The move immediately eased the financial situation, but a lot of work remained to put Viewpoint on a solid basis and to improve the gallery space. In 1999, an annual Fine Print Auction and Drawing was initiated. The Fine Print Auction and Drawing, which features the auctioning of prints by Viewpoint members as well as some major figures in contemporary photography, continues to be a primary source of revenue for the organization. As Viewpoint grew, the amount of work required to operate the gallery, mount exhibits, manage membership, publish a newsletter, and perform other essential functions was increasingly testing the limits of the volunteers doing the bulk of the work. To address this problem, the Board authorized the paid part-time position of Executive Director, which was filled in January 2003.
Next came a change of both name and---far more importantly---address. Sacramento Valley Photographic Arts Center became Viewpoint Photographic Art Center. Common usage is and was to refer to the organization as "Viewpoint" and the new name was chosen to reflect that as well as to suggest a broader and less geographically limiting organization. The address change was a major milestone triggered by Viewpoint's being asked to leave the space it used gratis because SAMCC needed to expand. After an extensive search, on April 1, 2008, Viewpoint moved to an existing gallery space at 2015 J. Street, Suite 101, Sacramento. Viewpoint now needed to pay rent and thus needed to generate even more revenue. At the same time the Executive Director position was made full time, but only through the end of 2008 when the position was eliminated and Viewpoint again was run only by its many volunteers.
The first show in the new gallery was held June 3, 2008. The new space is so much more visible in the heart of Midtown Sacramento that visitors number in the thousands rather than hundreds and membership grew to greater than 500. January 2010 brought the opening of a second and interconnected space called the "Step Up Gallery."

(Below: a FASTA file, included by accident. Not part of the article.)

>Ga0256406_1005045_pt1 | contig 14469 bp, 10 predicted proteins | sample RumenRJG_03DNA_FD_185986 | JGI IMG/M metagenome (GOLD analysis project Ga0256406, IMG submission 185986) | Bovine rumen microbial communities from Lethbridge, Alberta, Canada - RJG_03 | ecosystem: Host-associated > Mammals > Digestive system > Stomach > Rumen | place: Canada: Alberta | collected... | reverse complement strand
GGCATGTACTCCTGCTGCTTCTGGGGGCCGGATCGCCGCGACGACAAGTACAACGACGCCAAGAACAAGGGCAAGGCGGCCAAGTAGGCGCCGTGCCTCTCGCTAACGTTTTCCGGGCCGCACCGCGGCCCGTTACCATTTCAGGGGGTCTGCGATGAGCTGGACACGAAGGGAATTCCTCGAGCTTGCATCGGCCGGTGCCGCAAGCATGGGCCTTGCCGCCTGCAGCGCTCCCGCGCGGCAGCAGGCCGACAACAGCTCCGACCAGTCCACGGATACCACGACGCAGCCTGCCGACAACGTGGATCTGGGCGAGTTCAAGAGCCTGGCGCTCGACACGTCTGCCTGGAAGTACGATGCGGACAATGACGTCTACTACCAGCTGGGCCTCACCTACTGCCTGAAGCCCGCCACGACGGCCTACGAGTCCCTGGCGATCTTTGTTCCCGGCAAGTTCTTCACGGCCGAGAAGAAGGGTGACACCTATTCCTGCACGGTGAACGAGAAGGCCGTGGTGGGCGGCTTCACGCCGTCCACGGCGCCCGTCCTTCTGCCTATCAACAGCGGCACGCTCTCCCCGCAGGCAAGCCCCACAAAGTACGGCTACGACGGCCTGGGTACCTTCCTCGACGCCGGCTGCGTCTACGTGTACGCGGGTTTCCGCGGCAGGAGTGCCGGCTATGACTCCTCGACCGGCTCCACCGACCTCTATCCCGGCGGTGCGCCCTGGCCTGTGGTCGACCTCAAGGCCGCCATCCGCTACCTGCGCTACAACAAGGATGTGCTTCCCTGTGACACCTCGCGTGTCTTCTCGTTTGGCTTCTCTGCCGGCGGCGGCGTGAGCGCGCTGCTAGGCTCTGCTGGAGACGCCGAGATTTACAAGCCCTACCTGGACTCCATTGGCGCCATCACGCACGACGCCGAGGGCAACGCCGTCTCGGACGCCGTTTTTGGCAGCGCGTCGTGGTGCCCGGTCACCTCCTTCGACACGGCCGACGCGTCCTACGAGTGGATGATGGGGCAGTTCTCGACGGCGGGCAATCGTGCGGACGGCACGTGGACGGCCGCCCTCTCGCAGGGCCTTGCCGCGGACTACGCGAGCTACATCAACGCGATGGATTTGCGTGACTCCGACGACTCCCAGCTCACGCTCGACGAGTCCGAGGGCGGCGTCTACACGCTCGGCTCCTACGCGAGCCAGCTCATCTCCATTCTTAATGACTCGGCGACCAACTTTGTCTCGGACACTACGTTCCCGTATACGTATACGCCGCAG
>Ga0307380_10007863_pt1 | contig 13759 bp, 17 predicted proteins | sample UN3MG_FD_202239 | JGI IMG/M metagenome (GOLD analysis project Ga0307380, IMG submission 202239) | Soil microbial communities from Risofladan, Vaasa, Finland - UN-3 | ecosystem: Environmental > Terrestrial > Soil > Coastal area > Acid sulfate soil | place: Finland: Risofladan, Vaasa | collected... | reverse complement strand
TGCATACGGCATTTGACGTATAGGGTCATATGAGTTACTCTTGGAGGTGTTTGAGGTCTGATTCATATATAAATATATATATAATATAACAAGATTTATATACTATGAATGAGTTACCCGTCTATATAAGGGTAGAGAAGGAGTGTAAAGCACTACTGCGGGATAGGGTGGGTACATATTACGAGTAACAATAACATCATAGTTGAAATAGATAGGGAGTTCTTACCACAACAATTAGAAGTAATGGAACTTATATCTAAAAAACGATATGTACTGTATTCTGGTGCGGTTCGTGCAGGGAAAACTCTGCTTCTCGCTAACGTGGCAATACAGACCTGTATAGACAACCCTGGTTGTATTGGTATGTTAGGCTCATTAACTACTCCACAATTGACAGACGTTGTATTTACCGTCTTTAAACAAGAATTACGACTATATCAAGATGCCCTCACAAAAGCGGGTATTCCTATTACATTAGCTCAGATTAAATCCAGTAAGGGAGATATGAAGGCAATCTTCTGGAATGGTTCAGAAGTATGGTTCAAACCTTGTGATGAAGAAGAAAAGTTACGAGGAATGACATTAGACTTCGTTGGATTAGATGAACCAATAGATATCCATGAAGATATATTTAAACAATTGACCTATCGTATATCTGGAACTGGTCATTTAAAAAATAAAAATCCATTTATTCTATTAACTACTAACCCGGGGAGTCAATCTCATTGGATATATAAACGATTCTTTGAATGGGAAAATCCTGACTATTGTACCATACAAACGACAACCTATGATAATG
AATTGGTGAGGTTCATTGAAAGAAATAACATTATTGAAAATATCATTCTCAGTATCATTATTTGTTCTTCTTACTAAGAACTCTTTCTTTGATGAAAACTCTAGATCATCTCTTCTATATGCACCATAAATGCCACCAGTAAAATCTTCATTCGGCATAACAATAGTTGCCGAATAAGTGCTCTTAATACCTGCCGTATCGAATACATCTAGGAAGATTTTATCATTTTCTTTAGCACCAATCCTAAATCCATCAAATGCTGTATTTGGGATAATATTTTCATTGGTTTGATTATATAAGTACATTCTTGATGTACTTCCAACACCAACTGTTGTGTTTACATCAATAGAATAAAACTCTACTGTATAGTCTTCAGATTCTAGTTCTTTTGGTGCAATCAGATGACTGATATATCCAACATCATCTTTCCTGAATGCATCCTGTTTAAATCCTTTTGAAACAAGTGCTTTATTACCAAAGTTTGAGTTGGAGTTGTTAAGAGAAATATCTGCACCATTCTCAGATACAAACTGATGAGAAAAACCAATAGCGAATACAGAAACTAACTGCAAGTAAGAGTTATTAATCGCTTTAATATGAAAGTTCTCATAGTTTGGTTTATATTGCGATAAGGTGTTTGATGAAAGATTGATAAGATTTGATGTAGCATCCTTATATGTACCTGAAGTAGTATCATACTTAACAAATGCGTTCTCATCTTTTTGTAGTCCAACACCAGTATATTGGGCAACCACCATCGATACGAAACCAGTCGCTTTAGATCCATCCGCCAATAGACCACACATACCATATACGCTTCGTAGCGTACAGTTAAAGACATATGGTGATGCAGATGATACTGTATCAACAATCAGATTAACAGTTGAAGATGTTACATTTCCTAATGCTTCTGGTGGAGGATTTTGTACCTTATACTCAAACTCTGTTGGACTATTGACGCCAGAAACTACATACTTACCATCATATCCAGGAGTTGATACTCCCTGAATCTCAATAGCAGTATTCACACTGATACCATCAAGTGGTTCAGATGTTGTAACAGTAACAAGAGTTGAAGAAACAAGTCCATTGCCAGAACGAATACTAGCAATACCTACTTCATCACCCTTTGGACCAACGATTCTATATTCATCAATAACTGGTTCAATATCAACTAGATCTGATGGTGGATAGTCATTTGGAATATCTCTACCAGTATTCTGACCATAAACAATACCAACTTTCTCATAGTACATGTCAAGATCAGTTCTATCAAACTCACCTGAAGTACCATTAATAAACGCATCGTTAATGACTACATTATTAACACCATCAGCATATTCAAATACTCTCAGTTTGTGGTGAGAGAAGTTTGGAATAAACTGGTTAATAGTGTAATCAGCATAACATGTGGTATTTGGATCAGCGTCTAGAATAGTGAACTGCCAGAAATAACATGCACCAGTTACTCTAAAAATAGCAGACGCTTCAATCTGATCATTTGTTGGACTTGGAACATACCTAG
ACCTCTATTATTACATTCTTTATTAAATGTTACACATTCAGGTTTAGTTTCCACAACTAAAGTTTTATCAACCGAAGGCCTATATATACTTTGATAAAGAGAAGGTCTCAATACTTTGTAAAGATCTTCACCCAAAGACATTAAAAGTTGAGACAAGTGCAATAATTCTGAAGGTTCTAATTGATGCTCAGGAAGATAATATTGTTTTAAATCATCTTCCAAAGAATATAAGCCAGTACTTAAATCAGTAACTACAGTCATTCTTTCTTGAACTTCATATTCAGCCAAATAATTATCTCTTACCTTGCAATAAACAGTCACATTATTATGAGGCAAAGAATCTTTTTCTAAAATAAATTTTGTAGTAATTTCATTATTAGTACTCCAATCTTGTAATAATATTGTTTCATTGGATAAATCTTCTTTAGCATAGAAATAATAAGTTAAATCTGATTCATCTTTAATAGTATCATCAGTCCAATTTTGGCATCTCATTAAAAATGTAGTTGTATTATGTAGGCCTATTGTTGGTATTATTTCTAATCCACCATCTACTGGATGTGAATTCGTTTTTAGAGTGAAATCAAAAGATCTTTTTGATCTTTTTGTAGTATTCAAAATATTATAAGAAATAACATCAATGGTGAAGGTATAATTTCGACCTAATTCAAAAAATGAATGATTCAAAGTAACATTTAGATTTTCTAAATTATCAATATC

Since Viewpoint Gallery opened in 1992, there has been a continuous schedule of exhibits and events. The range of styles and techniques displayed in the exhibits has spanned the photographic spectrum: traditional silver black-and-white and color processes; alternative approaches such as pinhole, Polaroid manipulation, and platinum prints; candid images taken by members of the Sacramento Boys & Girls Club with disposable cameras; and the works of well-known photographers such as Ansel Adams, Ruth Bernhard, Roy DeCarava, Imogen Cunningham, John Sexton, and Marion Post Wolcott. Reflecting and recognizing the new facets of photography, digital images have been more frequently represented in Viewpoint's exhibits as well as traditional disciplines.
Viewpoint has also presented a wide range of workshops by leading photographic teachers, organized numerous field trips to exciting Northern California sites, and hosted lectures and presentations by prominent photographic artists. The opportunity for members to show and sell their work has been greatly expanded in the new gallery. Participation in the recurring critique of work by members---called simply "Print Night"---increased greatly and was changed from monthly to twice monthly.